Boy, the folks over at CD Projekt RED have sure been riding the old press wagon pretty hard the past week. Not only have they spoken at length about their upcoming Witcher 3: The Wild Hunt, but now studio head Adam Badowski has gone on record to discuss the development studio’s policy on creating games. In an incredibly insightful interview with GamesIndustry International, Badowski talks about the high premium CD Projekt RED places on creative vision above business and financial strategies.
When questioned about the high-risk approach the studio takes by developing highly ambitious niche products, and the success that has so far followed the team, Badowski responded saying that, “Growing was hard, but this has always been our studio’s policy and our team’s policy. We have always aimed for ambitious projects.”
“I believe that if you want to succeed, creative vision has to inform business policy and not the other way around – that’s crucial for us,” he said. “Sometimes business will decide a company’s creative policy, that’s very bad for a studio.”
“Financial and business concerns shouldn’t decide which path we take or the creative aims of the company,” he continued. “For example right now we are not dealing in the free-to-play market and this is why – the market is far from perfect yet, I think there’s something strange and awkward in this business model. So we’re not getting involved in it, even if everyone is excited by how much money can be made using this model. Maybe we’ll change our minds in that regard, but not yet.”
“To succeed you have to believe in your project first and then do your job 100 per cent. So the creative side and your heart comes first. Business should be based around your vision.”
In the past, CD Projekt RED has developed games for PC first, with console iterations later being ported over. This was due to the ease with which the studio could develop and integrate the necessary tools to create their ambitious projects. Yet, in the wake of the PS4 announcement and Sony’s promise that developing for their next-gen console will be “simple” and “elegant”, it’s worth wondering whether or not the studio will be shifting their focus to developing for consoles first. “We know a lot about the next gen platforms that we can’t comment on yet, but our strategy is that we’re always trying to maximize the quality for the platform, to use its particular strengths and advantages,” Badowski commented in response. “Usually the weakest platform dictates the quality for all platforms, but high-quality visuals are our trademark so we need to approach each platform as individually as possible.”
“Of course, large scale technical decisions in our engine, such as opting for 64-but architecture, Direct X11, are made globally, but we do try to treat platforms individually,” he said. “PC allows for more at the moment, but new platforms are stepping up. In the future, it should be much easier to unify the requirements. Some things, like control schemes, will still need to be tailored to the platforms but the new platforms will unify requirements.”
Badowski admits that, “PC was the lead platform for Witcher 2 because it was the most powerful, but that might change in the future.”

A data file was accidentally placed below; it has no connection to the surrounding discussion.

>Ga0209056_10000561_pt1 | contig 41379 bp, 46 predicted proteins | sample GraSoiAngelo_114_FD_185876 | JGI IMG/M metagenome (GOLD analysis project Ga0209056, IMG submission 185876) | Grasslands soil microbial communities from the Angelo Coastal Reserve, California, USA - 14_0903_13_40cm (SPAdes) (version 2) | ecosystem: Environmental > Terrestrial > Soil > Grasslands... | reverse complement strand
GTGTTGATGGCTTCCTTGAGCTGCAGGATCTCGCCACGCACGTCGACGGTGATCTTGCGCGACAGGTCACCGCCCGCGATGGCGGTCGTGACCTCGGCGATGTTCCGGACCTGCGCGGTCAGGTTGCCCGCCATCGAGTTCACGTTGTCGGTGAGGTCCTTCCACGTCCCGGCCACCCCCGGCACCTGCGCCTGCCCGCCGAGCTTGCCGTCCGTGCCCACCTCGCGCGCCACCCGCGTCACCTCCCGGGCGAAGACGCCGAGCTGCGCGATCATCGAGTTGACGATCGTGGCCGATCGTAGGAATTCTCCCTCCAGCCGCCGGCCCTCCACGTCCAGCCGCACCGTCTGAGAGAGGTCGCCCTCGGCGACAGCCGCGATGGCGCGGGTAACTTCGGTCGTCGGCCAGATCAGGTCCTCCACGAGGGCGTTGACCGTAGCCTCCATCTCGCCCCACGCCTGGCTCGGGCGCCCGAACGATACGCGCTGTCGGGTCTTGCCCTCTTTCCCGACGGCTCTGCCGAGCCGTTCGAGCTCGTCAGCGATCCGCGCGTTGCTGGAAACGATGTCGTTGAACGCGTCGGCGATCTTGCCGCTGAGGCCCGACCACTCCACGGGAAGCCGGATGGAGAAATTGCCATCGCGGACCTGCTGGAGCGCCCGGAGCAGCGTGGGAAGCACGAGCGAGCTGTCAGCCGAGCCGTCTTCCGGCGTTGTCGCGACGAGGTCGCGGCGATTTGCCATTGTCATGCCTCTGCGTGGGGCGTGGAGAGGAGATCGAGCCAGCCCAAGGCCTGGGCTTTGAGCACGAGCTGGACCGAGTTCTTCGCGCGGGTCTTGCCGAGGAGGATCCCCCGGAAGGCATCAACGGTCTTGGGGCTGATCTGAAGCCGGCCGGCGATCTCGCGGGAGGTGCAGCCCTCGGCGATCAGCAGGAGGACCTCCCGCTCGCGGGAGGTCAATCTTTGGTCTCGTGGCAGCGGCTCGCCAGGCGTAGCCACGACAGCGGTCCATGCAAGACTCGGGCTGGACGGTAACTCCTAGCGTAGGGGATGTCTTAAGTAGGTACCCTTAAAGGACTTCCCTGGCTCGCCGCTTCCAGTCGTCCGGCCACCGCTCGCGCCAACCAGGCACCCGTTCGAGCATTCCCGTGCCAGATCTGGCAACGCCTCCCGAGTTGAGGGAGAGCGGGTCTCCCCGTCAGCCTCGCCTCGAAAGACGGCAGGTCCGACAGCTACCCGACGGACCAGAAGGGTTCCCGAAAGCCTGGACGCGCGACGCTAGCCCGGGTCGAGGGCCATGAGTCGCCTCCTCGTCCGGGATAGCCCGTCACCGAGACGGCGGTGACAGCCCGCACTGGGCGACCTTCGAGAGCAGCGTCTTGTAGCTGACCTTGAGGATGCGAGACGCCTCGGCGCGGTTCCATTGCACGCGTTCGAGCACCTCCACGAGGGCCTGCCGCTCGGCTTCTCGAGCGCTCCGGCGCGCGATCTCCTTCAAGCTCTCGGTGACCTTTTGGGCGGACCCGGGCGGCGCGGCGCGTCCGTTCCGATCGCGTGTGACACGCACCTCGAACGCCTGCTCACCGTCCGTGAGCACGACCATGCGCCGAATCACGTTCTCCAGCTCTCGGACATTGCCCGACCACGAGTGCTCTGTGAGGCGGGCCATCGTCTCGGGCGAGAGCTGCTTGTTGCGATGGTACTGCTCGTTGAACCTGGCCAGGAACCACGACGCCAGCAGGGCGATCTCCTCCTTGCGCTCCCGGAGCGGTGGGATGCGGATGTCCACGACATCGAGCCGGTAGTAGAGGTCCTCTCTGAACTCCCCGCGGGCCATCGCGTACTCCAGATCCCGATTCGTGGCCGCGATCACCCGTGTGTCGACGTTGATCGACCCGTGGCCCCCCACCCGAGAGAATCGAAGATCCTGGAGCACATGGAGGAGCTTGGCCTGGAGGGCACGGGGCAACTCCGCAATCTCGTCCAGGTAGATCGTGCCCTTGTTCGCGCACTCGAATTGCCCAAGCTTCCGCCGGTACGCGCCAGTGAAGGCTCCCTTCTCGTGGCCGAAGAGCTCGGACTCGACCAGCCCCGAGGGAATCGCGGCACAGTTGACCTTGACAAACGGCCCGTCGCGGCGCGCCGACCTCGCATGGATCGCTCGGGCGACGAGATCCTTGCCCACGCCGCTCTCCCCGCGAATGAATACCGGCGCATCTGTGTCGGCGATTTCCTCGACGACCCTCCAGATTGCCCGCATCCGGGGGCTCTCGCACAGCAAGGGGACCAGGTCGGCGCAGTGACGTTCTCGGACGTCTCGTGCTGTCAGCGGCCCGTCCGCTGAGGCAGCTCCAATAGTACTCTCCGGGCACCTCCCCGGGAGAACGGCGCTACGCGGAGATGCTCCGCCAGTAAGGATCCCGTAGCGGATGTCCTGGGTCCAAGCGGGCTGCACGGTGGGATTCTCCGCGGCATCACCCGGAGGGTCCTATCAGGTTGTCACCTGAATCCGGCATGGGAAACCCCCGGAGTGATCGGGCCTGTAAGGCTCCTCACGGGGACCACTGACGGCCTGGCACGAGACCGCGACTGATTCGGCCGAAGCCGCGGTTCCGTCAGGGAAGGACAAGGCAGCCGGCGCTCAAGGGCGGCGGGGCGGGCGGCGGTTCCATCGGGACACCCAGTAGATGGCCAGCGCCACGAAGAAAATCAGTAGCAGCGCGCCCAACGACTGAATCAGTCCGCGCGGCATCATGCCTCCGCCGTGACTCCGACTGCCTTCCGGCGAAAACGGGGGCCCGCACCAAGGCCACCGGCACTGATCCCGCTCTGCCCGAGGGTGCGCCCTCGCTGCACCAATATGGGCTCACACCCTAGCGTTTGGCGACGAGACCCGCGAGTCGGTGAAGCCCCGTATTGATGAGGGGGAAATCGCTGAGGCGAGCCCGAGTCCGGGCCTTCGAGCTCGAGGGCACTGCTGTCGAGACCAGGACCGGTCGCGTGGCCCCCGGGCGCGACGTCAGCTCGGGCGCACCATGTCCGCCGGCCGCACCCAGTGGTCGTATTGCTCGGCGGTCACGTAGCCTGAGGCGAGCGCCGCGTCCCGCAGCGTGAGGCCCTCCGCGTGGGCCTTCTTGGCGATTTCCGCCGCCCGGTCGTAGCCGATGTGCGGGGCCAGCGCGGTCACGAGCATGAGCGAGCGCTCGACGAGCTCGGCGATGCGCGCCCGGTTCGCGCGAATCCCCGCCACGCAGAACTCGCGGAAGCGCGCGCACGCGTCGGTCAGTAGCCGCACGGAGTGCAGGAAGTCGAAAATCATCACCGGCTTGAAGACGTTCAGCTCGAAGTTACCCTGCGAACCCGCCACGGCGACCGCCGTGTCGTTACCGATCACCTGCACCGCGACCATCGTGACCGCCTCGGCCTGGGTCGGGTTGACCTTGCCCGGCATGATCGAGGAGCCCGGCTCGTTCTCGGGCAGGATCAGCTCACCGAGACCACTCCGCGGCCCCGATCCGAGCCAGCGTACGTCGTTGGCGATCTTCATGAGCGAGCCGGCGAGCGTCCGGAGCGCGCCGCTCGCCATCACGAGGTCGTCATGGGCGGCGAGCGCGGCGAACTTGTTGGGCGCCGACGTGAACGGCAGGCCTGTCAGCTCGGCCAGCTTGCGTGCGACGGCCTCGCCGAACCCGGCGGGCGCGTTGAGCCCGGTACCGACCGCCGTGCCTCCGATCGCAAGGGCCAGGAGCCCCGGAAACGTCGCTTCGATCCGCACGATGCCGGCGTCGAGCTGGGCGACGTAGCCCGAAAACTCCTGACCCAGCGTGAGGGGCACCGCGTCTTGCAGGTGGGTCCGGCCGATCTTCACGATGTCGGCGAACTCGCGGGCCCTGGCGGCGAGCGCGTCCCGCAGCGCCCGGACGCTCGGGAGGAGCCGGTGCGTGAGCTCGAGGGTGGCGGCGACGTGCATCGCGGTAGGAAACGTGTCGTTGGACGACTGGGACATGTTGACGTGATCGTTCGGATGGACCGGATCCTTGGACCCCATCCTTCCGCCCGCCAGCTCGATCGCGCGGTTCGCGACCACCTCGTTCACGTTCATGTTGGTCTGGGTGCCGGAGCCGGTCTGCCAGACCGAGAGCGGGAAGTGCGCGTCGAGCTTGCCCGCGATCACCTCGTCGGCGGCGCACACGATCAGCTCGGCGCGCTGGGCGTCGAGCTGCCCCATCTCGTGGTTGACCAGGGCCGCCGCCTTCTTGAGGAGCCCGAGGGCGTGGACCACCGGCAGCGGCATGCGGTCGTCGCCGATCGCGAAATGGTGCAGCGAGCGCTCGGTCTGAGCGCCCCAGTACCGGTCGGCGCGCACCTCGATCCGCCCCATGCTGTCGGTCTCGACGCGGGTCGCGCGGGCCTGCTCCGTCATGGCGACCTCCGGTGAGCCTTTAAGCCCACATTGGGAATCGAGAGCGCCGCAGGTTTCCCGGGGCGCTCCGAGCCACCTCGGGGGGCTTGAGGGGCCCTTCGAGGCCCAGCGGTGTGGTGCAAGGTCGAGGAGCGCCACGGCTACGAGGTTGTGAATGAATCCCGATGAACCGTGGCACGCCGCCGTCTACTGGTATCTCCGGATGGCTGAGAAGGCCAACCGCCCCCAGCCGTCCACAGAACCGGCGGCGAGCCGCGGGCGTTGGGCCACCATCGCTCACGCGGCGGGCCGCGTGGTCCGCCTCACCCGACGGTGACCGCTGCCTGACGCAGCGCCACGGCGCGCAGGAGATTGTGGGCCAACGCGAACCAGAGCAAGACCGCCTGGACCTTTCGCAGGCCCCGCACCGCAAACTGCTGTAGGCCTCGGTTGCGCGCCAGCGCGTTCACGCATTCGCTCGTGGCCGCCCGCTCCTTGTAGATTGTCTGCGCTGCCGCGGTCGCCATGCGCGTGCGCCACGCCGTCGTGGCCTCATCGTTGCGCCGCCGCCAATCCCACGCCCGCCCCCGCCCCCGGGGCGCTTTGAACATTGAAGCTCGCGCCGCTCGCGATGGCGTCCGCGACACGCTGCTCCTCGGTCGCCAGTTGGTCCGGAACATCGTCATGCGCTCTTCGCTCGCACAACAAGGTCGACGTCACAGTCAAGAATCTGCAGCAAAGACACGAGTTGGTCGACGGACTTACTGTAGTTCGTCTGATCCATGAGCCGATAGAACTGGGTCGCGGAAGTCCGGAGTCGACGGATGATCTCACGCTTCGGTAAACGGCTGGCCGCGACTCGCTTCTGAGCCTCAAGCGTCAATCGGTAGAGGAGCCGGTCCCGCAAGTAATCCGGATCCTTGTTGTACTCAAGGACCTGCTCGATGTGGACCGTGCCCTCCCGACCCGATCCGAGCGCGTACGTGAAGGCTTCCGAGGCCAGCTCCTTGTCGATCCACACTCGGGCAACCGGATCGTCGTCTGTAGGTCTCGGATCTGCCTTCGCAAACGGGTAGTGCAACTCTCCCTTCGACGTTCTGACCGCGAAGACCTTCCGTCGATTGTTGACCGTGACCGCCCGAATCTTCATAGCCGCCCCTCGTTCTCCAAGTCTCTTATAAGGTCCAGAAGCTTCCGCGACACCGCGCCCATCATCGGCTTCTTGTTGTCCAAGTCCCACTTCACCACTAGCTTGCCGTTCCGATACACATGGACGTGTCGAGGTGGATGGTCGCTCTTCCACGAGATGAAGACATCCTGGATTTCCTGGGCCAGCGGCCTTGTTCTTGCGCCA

CD Projekt RED’s homegrown digital distribution platform, Good Old Games (known as GoG) has become a tremendous success with upstarting and indie developers recently. When asked about the service, and how the studio plans to evolve their strategy for it going forward, Badowski stated that, “GoG is the second biggest independent digital platform after Steam. Of course, the gap is great, but we are second. Origin is bigger too, because it sells games exclusively, but for independent platforms, we’re the second biggest.”
He believes the recent for GoG’s success is due to the fact that, “Game development is changing – we’re starting to see new ideas and ways of financing projects, changes in distribution structure and the influence of digital – that’s awesome for us.”
“Retail is costly, it’s very static and heavy, inflexible,” he admits. “We think, no we know, it will continue to decline. But that’s great for us because digital distribution gives us direct contact with consumers and gamers, let’s us control the price and make instant decisions about price drops and special offers.”
The rest of the interview goes into detail about the developer’s upcoming projects, Witcher 3 and Cyberpunk 2077. Additionally, Badowski discusses potential plans for developing new, unique IPs once Geralt’s trilogy comes to a close. If you’re interested in hearing more, check out the full interview.
It’s no secret I’m a big fan of CD Projekt RED. From their policies on DLC and firm stance against DRM, to their extraordinarily high-quality products, both visually and narratively, they are one of the best development studios around right now. To that end, I’m incredibly interested to see how the studio tackles the coming generation and the industry’s growing interest in switching to digital distribution, social integration, and painfully profit-minded approach to IPs. While CD Projekt RED may be adapting an old pen-and-paper RPG with Cyberpunk 2077, they’re at least introducing fresh IP into the video game market, which is more than can be said for most companies who would rather milk tired franchises instead of taking a chance on something original; and for that I will be forever grateful to the team.
What are your thoughts on Badowski’s policies? Do you agree that creativity should be the most important factor in game development? Or do you align yourself with the traditional business model of banking on certainties, putting aside originality to maximize profits? Share your thoughts in the comments below.